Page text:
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|Back to Home > Content > Interviews > So What Do You Do, Ethan Riegelhaupt, Chief Speechwriter for The New York Times?|
Since then, the seasoned pol has been crafting speeches for the Times' top executives, and working hard to communicate the paper's innovations within the company as head of speechwriting and internal communications.
Riegelhaupt began his career in politics on the 1980 as the New York issues director for Ted Kennedy's presidential campaign, as "Lion of the Senate," is among the most fiery speakers stumping for any of the major candidates this season.
Though he is new-school in his use and enthusiasm of new media (he's on Facebook and has a stellar Times Quiz ranking), Riegelhaupt is decidedly old-school about communications professionals remaining silent partners in the PR process.
How did you make the transition into full-time speech writing?
Being part of Mario Cuomo's successful gubernatorial campaign in 1982 was an important first step. When I initially joined the Administration, I was the program associate for regulated industries and had supervisory responsibilities for banking, insurance, and a variety of other departments. A few years later, I was appointed executive director for the Council of Fiscal and Economic Priorities (New York State's long range planning unit).
During this period, I assisted Governor Cuomo with his major addresses. One of the nation's great orators and a brilliant writer, the Governor thoroughly enjoys a rigorous debate (I use present tense, as he continues to tour the world speaking) about what a particular speech should achieve and how it could change the national narrative.
I learned the value of working for extraordinarily ambitious chief executives, who had the inclination to aim high. I also came to appreciate the difference between contributing to a speech process and taking responsibility for it -- speech kibitzers throughout the land take note.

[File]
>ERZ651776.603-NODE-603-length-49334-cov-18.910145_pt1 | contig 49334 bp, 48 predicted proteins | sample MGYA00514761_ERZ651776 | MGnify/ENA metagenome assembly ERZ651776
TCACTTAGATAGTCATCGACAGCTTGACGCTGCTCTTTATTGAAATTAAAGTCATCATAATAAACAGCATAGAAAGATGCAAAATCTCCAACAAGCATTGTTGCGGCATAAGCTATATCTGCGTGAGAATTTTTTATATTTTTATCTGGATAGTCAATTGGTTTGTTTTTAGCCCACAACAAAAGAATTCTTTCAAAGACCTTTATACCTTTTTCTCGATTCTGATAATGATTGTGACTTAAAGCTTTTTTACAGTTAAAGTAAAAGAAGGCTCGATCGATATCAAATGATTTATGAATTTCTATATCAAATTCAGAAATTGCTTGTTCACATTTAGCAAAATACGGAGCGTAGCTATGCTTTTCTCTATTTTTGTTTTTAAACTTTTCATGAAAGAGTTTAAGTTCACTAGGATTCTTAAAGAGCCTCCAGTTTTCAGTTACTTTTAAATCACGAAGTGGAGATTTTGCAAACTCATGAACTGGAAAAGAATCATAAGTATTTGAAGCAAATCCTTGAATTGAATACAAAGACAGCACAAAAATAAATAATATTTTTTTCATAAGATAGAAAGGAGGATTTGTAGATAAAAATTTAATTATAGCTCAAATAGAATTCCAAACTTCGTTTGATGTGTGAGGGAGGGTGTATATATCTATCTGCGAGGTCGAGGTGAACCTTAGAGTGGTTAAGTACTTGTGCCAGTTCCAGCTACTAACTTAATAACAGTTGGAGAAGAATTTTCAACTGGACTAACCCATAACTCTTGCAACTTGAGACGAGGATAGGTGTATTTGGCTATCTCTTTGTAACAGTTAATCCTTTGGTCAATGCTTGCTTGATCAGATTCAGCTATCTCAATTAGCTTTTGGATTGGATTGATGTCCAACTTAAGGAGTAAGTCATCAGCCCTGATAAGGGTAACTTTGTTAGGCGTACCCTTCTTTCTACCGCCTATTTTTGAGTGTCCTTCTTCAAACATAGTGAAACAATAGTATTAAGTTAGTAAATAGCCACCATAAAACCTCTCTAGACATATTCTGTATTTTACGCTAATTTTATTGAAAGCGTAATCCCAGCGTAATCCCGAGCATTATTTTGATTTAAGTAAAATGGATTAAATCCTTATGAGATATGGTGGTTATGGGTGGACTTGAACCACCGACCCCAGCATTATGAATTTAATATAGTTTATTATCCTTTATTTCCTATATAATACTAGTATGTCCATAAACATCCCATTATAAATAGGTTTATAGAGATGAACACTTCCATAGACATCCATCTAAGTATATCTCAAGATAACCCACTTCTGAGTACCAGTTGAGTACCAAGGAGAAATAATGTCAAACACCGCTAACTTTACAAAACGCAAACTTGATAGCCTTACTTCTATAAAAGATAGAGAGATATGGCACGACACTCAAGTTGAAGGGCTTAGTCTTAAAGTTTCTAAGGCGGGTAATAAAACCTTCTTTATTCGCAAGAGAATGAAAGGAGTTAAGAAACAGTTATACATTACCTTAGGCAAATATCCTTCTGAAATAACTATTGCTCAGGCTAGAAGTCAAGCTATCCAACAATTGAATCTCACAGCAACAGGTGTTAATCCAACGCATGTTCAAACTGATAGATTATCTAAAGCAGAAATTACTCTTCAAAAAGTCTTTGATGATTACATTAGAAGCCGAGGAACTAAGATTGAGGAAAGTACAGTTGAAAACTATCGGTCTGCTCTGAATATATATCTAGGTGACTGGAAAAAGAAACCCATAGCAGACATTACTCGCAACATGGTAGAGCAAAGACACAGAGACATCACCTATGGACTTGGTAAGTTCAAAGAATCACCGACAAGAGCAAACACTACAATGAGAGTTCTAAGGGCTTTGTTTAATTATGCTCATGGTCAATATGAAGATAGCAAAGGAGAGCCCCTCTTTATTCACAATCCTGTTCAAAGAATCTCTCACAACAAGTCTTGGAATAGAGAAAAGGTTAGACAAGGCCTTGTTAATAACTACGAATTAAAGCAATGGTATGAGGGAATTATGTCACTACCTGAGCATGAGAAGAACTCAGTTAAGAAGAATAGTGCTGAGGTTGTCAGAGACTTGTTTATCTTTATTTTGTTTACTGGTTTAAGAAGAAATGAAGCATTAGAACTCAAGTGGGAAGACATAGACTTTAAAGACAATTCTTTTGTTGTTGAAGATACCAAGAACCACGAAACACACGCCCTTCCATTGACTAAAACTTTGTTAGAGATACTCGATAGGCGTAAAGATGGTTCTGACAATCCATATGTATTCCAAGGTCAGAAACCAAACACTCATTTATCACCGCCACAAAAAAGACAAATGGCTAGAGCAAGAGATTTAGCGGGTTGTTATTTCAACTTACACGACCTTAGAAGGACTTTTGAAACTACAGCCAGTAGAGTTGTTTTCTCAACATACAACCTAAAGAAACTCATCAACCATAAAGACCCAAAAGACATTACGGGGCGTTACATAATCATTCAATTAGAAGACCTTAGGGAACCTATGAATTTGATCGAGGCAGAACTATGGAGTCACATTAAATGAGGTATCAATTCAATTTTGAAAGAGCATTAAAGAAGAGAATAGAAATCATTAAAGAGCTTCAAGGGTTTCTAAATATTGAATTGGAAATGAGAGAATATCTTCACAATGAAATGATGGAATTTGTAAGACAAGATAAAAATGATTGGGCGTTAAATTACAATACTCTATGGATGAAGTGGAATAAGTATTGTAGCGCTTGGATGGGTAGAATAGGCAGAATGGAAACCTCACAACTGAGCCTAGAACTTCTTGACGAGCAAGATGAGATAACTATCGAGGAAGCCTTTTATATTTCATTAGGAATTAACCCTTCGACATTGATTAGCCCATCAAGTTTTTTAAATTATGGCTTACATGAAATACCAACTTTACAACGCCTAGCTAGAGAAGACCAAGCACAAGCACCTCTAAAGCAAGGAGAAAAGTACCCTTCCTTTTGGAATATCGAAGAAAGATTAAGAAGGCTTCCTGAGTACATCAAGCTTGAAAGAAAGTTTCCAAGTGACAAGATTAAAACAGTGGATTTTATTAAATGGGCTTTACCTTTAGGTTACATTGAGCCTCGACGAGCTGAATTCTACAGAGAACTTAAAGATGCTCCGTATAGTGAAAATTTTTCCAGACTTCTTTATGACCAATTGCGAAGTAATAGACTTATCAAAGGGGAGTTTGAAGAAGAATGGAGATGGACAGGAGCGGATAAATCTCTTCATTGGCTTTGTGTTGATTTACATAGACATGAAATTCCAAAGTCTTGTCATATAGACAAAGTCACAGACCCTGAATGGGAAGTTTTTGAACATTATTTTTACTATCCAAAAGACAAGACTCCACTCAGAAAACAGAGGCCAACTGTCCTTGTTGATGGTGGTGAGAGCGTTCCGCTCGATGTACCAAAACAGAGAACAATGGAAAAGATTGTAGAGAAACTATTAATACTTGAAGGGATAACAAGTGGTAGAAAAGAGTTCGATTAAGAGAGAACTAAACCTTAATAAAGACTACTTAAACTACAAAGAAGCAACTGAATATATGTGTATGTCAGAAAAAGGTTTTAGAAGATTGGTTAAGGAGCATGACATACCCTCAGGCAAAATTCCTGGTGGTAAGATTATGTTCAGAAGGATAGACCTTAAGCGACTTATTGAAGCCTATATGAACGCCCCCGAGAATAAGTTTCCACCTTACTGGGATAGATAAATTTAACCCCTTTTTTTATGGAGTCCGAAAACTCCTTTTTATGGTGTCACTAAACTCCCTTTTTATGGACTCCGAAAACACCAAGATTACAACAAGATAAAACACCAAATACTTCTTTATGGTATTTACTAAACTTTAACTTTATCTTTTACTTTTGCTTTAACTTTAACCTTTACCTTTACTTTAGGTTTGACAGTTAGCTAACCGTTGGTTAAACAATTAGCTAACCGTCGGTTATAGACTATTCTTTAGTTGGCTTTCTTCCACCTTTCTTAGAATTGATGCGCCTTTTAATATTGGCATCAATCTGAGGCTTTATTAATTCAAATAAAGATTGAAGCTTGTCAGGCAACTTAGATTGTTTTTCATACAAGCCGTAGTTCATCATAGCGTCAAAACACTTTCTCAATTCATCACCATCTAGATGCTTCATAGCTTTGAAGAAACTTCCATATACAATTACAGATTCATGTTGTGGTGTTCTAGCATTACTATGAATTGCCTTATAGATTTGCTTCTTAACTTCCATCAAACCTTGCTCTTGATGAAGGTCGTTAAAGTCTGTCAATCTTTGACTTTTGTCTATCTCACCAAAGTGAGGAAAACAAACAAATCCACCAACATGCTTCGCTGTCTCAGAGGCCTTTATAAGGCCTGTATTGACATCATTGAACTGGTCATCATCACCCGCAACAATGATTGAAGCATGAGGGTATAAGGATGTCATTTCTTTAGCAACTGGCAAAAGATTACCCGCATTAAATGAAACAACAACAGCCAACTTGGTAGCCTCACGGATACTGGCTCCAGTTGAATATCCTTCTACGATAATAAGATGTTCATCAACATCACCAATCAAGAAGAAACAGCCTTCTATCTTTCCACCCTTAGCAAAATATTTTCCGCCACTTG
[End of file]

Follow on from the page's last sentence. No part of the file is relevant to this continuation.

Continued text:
After spending about six years in the Administration, I was about to move into the private sector to take a position in either public relations or investment banking. One morning, I called the Governor and asked what he thought I should do and he suggested that I stay around and supervise his speech staff. Now I would learn all about responsibility.
What was your biggest triumph on the campaign trail? Your biggest mistake?
Success: Working on Mario Cuomo and Mark Green's winning campaigns for Governor and Public Advocate were my major triumphs, but I will get a little more granular.
I was always an issues director during campaigns. I was supposed know about half dozen paragraphs worth about every imaginable and unimaginable topic, from organic dairy farming and Medicaid and Medicare to the state of New York State's relationship with Kazakhstan (always a little convoluted).
In this capacity, I also drafted platforms, and dissected the policy proposals of the opposition. The 1982 gubernatorial campaign in New York provided a good example of how these skills were employed effectively. The day after Cuomo, then Lieutenant Governor, defeated Mayor Koch in the primary, my phone rang off the hook with desperate offers of assistance. Soon thereafter, I asked folks in Albany to take a look at the Republican gubernatorial candidate, Lew Lehrman's economic strategy and determine how it would affect New York State property taxes. Fueled by the desire to make amends, a group of savvy analysts -- in their free time, of course -- contributed a very useful report and it turned into a very effective campaign issue.